We have been in communication over the last several days about the Paycheck Protection Loan Program that is available as part of the CARES Act. This article is a follow up on what we discussed and to provide the tools we have developed to assist you. We recommend that you reach out to your bank immediately if you haven’t already and begin to provide the necessary information that they request.
In the meantime, we wish to provide some guidance which may be of assistance to you. Below are 4 documents:
- A notice from the U.S. Treasury Department Office of Public Affairs. They are indicating that this program is ready to roll out and they are ready to start lending the money starting Friday, April 3rd.
- A spreadsheet tool we have created to help employers calculate the amount of the loan available to them based on prior payroll costs. Calculation of loan will be made by taking an average monthly salary expense (and benefits) calculated by 2.5%. The determination of the average monthly salary expense will be made by using 2019 numbers or a 12 month rolling period. (IMPORTANT: which method to use is being debated – we are hearing conflicting information and are awaiting guidance on that determination.)There is also a tab which describes the information that some (not all) banks have indicated they will require. You will want to get direct guidance from your bank regarding this, we only provide as information to assist you if you want to get a head-start.
- The PDF application document is directly from the SBA program and is the application we are being told will be required to be completed when you go to apply with your bank for a loan. We are providing this so you can get started on that process as well.
- The PDF borrower information document is information for borrowers that we felt would be helpful to you as you work through this process. It is VERY important that you read this in conjunction with completing the application.
Finally, each bank may require additional source data to support your applications so please work directly with your banking relationships for those specifics.
Based on the SBA form that came out today and a discussion with an official close to the source, as well as new information released from the US Treasury, we have learned some new information which is different or in contradiction to the way the original bill read:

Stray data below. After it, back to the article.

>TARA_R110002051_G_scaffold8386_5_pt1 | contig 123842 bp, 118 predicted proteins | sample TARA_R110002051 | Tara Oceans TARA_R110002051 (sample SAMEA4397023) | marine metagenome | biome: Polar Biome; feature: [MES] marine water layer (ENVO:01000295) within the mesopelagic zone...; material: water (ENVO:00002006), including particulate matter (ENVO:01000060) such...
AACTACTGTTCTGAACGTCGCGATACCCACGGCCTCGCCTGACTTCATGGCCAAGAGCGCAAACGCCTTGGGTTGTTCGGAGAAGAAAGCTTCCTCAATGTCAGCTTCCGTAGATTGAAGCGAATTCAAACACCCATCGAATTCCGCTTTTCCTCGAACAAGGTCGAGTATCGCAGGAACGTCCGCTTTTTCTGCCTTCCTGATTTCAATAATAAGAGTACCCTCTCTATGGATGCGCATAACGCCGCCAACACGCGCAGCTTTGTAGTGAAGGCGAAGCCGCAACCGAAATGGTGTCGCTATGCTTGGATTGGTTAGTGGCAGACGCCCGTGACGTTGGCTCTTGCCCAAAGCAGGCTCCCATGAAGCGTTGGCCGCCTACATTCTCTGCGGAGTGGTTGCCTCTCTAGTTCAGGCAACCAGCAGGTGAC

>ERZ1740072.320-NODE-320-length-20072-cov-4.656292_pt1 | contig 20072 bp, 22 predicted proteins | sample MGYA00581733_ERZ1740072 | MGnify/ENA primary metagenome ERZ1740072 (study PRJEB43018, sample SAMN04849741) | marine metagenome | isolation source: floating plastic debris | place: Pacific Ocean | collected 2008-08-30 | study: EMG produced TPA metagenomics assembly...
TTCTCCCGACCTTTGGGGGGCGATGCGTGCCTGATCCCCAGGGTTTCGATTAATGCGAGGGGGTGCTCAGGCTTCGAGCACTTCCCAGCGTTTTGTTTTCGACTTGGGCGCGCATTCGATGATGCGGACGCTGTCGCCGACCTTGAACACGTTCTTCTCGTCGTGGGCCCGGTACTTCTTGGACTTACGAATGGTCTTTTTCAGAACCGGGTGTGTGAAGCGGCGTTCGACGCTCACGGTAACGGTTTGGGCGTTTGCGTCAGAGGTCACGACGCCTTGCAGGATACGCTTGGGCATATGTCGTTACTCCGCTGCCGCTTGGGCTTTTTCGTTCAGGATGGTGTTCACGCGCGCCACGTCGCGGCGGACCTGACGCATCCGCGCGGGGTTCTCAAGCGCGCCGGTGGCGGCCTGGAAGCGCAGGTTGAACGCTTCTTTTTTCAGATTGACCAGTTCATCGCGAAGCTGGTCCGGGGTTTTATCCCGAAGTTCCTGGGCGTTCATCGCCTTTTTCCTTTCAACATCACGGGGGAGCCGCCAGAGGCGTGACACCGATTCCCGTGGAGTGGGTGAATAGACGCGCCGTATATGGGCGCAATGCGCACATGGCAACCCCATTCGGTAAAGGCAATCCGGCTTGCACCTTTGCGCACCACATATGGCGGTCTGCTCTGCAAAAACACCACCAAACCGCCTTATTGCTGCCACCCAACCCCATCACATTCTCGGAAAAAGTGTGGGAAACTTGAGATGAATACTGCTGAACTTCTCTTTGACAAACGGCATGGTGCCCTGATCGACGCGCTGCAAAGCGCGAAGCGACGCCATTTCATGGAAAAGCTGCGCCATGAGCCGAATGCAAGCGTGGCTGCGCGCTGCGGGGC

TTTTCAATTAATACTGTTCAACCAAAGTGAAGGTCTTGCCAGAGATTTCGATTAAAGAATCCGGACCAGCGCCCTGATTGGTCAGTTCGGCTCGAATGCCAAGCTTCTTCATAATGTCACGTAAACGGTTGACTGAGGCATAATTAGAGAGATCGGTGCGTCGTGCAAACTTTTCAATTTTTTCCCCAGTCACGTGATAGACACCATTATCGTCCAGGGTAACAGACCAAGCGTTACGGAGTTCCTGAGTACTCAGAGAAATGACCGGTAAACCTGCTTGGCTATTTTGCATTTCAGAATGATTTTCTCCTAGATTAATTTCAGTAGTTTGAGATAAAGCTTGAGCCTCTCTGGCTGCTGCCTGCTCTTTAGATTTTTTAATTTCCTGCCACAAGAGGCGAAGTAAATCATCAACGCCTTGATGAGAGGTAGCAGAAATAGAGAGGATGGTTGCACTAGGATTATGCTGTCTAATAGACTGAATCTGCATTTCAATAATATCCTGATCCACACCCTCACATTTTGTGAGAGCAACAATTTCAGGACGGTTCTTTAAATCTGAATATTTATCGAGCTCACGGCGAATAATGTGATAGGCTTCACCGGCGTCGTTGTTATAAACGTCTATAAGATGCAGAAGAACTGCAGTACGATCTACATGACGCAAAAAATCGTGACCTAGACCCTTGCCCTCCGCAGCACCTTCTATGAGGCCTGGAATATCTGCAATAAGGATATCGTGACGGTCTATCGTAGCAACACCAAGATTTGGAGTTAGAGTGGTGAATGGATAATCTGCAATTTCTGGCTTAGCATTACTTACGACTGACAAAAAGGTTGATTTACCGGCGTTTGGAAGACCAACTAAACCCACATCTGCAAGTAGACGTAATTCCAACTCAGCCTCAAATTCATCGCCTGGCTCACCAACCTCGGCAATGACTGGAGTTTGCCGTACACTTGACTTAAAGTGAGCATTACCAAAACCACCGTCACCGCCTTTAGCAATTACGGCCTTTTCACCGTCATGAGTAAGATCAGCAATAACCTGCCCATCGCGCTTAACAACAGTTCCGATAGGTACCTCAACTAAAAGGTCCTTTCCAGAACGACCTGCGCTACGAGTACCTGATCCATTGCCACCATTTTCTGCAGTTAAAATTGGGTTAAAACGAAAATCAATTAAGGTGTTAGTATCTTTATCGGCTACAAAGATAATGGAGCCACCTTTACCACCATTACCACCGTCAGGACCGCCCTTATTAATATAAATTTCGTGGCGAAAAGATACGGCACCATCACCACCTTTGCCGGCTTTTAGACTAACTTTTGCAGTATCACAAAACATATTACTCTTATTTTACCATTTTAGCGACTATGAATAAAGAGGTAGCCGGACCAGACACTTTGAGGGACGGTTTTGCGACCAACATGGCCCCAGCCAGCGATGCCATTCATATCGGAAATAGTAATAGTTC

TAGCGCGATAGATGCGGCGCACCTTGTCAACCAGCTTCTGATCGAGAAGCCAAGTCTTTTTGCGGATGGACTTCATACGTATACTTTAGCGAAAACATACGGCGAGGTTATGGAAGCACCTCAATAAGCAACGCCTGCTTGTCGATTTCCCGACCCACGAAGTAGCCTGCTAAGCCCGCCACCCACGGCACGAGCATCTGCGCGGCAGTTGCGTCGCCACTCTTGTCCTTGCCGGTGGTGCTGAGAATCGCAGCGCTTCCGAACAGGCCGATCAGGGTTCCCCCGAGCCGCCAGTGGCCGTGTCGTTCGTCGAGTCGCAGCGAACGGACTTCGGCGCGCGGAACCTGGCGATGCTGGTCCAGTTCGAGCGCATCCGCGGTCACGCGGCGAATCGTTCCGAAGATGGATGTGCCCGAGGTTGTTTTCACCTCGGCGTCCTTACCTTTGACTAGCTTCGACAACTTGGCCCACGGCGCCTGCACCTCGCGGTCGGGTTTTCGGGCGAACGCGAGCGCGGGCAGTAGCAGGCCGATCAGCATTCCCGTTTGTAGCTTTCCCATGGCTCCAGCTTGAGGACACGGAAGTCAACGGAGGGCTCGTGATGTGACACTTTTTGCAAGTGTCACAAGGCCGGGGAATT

- Based on guidance from the SBA and their instructions, the loan determination period appears to allow a calendar year 2019 calculation to determine average wages (despite what the legislation states).
- The term of the unforgiven portion of the loan was changed (from 10 to 2 years). The interest rate changed from 4% to 0.5%.
- Clarification that compensation over $100,000 to be excluded per employee is on “an annualized basis”. This is also defined in the definitions tab. (for example, an employee who worked for 6 months and made $80,000 should have an exclusion adjustment of $30,000).
- There is still inconsistency within different banks (and we are receiving conflicting information from government officials) of whether 1099’s for 2019 independent contractors that would otherwise be an employee of your business qualify for determination of the loan amount and forgiveness. We recognize that this may be important to you and are hoping to receive a definitive answer over the next day or so. In the meantime, we recommend that you work with your financial institution to get their interpretation since they will ultimately approve the loan.
This is all moving very fast (the above guidance was released yesterday) and our team is diligently working to stay on top of it and to help you stay on top of it. We apologize in advance if anything changes along the way but we feel the urgency to get this information out to you now so you can get started.
Thank you for trusting in HSC to assist you as we work through these difficult and uncertain times together.
For more information, contact Scott Touro, MBA at email@example.com.